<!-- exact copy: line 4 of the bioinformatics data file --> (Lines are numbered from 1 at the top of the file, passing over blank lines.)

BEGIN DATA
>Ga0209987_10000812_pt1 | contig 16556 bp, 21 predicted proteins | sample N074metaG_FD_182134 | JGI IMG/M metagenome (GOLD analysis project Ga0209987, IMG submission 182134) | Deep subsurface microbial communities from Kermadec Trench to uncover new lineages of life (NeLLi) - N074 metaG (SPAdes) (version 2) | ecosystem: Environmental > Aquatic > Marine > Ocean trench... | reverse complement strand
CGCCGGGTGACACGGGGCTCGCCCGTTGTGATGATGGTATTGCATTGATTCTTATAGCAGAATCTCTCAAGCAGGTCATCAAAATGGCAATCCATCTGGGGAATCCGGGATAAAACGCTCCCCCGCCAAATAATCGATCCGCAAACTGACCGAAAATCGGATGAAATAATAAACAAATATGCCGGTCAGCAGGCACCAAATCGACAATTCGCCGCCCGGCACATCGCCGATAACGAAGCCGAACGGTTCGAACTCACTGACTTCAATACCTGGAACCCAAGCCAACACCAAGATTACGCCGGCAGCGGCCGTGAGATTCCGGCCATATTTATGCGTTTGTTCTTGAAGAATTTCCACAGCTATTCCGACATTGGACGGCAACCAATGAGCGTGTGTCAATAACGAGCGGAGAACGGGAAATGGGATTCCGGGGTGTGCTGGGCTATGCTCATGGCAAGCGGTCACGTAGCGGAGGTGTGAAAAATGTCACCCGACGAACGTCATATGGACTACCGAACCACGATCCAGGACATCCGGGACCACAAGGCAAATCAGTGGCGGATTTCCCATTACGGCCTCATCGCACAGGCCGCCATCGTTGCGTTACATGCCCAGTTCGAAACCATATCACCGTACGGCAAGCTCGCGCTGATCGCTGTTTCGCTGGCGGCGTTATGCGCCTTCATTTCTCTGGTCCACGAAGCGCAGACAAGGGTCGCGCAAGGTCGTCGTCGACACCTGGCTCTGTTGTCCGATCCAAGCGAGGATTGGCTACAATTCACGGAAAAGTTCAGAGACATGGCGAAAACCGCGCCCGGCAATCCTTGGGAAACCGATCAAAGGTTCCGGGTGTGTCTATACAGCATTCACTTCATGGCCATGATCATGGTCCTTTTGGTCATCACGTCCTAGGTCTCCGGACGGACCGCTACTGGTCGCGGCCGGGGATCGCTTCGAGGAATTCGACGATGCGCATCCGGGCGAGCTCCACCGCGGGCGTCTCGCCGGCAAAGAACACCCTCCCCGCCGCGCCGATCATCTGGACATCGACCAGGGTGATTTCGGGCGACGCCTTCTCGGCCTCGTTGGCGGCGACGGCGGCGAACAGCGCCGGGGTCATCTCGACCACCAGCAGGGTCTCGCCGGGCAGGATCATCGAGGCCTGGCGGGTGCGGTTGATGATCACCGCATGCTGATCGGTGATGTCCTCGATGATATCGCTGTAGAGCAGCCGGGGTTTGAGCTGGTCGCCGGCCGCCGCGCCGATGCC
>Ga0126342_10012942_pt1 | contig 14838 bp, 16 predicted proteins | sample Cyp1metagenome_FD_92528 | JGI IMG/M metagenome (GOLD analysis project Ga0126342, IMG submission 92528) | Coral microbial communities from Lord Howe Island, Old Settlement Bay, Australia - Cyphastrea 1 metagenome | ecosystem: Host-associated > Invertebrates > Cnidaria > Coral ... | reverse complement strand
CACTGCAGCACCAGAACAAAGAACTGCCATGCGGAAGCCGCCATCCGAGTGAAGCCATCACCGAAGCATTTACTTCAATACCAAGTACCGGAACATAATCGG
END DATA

CACTGCAGCACCAGAACAAAGAACTGCCATGCGGAAGCCGCCATCCGAGTGAAGCCATCACCGAAGCATTTACTTCAATACCAAGTACCGGAACATAATCGG